Archive for May, 2012

Visualizing recursion

Mark Needham asked on twitter:

I replied:

He replied:

Since I’m in an explaining sort of mood this week, let me see if I can help.

Speculation about the origin of CamelCase

Prompted by Avdi Grimm’s post on underscores in program identifiers, I’ll publicly air my guess about why theBlightOfCamelCaseInfestsOurPrograms when_identifiers_with_underscores_are_obviously_more_readable. (Although Avdi is right that dashes are superior to both.)

As far as I can tell, the popularity of camel case came from Java, which got it from Smalltalk. But where did Smalltalk get it, and why did such smart people go so badly astray?

Flash back to 1979-1981. I was a computer operator for a PDP-10 mainframe at the University of Illinois Coordinated Science Lab. (I still have two pieces of that computer in my basement.) We had a bunch of VT-100 act-alike terminals. But off in a corner, where no one ever used it, we had a single terminal we called “the European terminal”. One interesting thing about the European terminal was that it had no underscore key. Instead, it had a back-arrow key. I have a faint recollection that if you viewed text with underscores on that terminal, it would show up with back arrows instead. (Or was it that the keyboard did have an underscore on it, but when you pressed it, it displayed a back arrow?)

It’s unlikely you’d write←identifiers←with←back←arrows←in←them and, in any case, some programming languages (such as Smalltalk) use back arrow to mean assignment (instead of, as was common before C took off, `:=`).

All of which makes me think—especially since Smalltalk came from Simula, and Simula came from Europe—was there no underscore available to the people who built Smalltalk back in its early days? Was that why they fell back on StudlyCaps?

(I even have a very dim memory of some language—I don’t think it was Smalltalk—where underscore, as well as a back arrow, could be used for assignment.)

Does anyone know?

Possible SCNA topic

I’ve been thinking about what talk I might give at Software Craftsmanship North America this year. I have a reputation for “Big Think” talks that pull together ideas from not-software fields and try to apply them to software. I’ve been trying to cut back on that, as part of my shift away from consulting toward contract programming. Also, I’ve heard rumblings that SCNA is too aspirational, not enough actionable.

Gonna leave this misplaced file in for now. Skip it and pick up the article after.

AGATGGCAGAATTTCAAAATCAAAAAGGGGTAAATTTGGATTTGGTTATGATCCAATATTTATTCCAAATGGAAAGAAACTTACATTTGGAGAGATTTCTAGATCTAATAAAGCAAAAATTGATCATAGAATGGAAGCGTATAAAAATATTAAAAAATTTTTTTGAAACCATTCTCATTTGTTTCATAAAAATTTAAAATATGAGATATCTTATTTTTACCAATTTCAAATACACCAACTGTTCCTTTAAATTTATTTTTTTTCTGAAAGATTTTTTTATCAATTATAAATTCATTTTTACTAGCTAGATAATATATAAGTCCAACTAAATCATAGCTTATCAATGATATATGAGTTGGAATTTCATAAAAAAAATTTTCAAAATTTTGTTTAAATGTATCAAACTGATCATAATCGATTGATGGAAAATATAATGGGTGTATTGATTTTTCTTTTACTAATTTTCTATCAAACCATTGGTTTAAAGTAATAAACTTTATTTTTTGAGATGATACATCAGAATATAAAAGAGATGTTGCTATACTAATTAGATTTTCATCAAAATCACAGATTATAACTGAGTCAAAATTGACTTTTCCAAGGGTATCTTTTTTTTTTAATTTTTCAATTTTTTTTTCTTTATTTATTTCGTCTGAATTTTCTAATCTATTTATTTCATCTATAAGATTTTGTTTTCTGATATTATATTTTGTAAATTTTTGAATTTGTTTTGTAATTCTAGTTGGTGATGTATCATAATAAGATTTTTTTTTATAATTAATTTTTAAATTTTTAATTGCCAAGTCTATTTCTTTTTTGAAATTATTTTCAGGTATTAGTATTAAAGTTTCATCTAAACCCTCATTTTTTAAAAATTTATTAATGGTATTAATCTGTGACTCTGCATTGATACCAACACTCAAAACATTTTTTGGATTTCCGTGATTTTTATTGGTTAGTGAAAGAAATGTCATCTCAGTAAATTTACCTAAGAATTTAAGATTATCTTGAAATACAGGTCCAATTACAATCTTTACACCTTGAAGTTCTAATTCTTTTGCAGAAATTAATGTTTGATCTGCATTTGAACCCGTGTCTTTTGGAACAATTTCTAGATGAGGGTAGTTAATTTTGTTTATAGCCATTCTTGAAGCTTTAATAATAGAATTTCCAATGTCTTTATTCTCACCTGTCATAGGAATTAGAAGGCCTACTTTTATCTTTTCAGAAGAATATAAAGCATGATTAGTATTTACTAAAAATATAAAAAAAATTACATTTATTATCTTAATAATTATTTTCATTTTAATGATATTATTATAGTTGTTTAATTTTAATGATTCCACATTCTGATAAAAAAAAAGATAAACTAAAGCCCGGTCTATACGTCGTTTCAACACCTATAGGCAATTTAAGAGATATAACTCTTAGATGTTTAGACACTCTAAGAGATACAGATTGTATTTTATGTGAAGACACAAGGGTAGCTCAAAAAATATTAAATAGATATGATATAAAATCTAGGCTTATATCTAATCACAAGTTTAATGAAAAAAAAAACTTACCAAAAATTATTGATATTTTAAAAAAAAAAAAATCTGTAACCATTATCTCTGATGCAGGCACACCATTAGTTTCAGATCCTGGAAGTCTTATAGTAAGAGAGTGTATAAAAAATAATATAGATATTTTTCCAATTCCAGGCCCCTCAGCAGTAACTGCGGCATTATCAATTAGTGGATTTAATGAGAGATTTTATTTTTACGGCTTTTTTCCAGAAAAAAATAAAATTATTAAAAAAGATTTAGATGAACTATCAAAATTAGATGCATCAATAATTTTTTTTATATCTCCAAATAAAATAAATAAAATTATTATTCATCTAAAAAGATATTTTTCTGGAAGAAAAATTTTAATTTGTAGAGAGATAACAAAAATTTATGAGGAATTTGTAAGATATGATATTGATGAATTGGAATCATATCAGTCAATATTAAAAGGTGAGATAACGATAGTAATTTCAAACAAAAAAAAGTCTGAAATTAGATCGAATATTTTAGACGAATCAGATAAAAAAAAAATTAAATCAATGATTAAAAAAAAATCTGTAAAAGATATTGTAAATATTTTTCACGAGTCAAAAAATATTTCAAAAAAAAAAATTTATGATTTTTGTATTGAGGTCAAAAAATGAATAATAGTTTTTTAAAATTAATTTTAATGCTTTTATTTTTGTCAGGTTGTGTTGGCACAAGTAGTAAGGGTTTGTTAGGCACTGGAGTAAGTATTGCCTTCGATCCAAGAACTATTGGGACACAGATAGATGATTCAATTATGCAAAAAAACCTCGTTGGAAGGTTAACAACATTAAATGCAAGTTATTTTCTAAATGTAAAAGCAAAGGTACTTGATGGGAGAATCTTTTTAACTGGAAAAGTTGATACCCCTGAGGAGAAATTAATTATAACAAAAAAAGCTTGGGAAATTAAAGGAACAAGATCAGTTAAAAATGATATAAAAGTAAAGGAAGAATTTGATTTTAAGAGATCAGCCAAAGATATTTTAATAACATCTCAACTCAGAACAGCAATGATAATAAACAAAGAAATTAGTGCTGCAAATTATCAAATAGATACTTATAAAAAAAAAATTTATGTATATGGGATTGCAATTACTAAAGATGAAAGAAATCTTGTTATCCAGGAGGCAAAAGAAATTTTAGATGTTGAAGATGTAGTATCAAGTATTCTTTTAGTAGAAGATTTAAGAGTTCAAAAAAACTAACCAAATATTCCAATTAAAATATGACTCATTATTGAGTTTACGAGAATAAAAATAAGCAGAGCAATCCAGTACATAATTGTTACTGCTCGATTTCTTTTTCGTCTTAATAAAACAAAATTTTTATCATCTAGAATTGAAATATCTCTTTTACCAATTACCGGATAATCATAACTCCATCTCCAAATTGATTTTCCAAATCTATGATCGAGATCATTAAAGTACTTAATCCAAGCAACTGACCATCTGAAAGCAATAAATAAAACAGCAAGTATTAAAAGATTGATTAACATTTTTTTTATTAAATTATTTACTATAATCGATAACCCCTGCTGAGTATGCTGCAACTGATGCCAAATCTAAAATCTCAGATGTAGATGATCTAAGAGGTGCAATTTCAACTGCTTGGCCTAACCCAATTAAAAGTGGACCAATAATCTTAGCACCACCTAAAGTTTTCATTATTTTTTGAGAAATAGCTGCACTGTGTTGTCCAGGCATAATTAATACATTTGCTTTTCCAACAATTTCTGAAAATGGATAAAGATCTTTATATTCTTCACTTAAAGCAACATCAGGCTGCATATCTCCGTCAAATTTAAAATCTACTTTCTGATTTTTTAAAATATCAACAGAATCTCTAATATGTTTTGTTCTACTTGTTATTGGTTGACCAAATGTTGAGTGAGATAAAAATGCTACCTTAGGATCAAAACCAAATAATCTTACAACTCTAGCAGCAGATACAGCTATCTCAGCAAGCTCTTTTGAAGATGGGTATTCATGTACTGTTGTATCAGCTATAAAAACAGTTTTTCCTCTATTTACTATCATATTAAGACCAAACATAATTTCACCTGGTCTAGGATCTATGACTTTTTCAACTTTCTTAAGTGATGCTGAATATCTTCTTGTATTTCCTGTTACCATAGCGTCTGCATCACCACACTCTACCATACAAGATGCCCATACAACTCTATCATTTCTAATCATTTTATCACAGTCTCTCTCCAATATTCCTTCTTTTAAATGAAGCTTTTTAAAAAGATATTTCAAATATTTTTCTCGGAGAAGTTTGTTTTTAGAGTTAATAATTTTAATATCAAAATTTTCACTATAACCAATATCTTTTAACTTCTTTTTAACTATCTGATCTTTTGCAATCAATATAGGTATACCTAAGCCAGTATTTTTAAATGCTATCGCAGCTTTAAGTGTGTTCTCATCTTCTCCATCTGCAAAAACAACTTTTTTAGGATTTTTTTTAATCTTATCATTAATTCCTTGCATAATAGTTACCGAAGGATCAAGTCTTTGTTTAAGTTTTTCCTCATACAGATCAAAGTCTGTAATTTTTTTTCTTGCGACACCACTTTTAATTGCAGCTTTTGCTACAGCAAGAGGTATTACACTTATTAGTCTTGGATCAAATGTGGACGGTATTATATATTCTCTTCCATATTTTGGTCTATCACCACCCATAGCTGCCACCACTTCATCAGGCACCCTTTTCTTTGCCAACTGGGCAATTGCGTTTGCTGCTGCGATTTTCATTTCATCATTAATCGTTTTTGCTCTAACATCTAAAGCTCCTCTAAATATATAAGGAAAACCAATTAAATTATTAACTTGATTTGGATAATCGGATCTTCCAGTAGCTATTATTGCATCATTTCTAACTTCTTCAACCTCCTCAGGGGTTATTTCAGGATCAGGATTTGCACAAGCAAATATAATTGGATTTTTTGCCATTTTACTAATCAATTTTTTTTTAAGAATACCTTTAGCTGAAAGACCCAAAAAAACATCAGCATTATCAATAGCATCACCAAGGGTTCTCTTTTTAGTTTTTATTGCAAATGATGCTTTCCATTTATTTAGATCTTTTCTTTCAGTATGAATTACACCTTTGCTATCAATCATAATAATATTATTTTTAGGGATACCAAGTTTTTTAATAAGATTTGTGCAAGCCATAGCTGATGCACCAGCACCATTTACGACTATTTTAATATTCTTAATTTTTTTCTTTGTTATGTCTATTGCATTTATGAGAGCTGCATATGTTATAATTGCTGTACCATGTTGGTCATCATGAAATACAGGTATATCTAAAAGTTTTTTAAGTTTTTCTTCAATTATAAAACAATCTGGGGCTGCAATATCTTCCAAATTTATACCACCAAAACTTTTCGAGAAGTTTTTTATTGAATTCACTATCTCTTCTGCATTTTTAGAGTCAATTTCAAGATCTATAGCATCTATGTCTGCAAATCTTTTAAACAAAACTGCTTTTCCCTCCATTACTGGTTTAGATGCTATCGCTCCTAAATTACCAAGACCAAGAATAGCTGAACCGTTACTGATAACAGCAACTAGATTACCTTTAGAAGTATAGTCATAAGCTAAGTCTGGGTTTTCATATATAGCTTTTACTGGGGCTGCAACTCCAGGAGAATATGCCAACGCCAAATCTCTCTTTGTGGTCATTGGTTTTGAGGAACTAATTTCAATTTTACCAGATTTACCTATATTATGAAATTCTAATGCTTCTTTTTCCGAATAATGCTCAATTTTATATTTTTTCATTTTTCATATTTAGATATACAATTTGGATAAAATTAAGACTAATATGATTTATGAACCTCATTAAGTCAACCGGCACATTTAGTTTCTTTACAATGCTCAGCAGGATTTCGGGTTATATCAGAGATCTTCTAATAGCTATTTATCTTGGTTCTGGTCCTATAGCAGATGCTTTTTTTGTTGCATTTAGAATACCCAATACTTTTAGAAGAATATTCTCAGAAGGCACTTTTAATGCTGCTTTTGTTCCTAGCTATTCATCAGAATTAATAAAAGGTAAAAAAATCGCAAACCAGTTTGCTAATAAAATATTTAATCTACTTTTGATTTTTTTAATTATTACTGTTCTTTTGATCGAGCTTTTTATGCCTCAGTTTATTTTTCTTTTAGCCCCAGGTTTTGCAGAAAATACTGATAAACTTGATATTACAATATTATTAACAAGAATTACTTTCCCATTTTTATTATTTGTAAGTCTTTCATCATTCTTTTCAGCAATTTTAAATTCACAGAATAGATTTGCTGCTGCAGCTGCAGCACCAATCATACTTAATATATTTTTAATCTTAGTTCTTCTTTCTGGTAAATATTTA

However, old habits die hard, and I’m tempted to give a talk like the following. What do you think? Should I instead talk about functional programming in Ruby? Since this antique Wordpress installation makes commenting annoying, feel free to send me mail or reply on Twitter (@marick).

Persuasion, Scientists, and Software People

Science, as practiced, is a craft. Even more, it’s a high-stakes craft: scientists have to make big bets by joining in on what Imre Lakatos called “research programmes”. (A research programme is a Big Theory like Newtonian physics, quantum mechanics, Darwinian evolution, Freudian psychology, the viral theory of cancer, and so on.) It’s interesting to learn how scientists are persuaded to make those big bets.

It may also be useful. There are similarities between scientists and software people that go beyond how software people tend to like science and to be scientifically and mathematically inclined. Scientists build theories that let them build more theories. They build theories that let them build experiments that help them build more experiments. Software people build programs that help them build programs—and help them build theories about programming. So ways scientists are persuaded might also be ways software people can be persuaded.

If so, knowing how scientists persuade each other might help you persuade people around you to risk joining in on your craftsmanship “programming programme”.

In this talk, I’ll cover what the science students Imre Lakatos, Joan Fujimura, and Ian Hacking say about how science progresses. I’ll talk about viruses, jUnit, comets, Cucumber, Mercury’s orbit, Scrum, and positrons.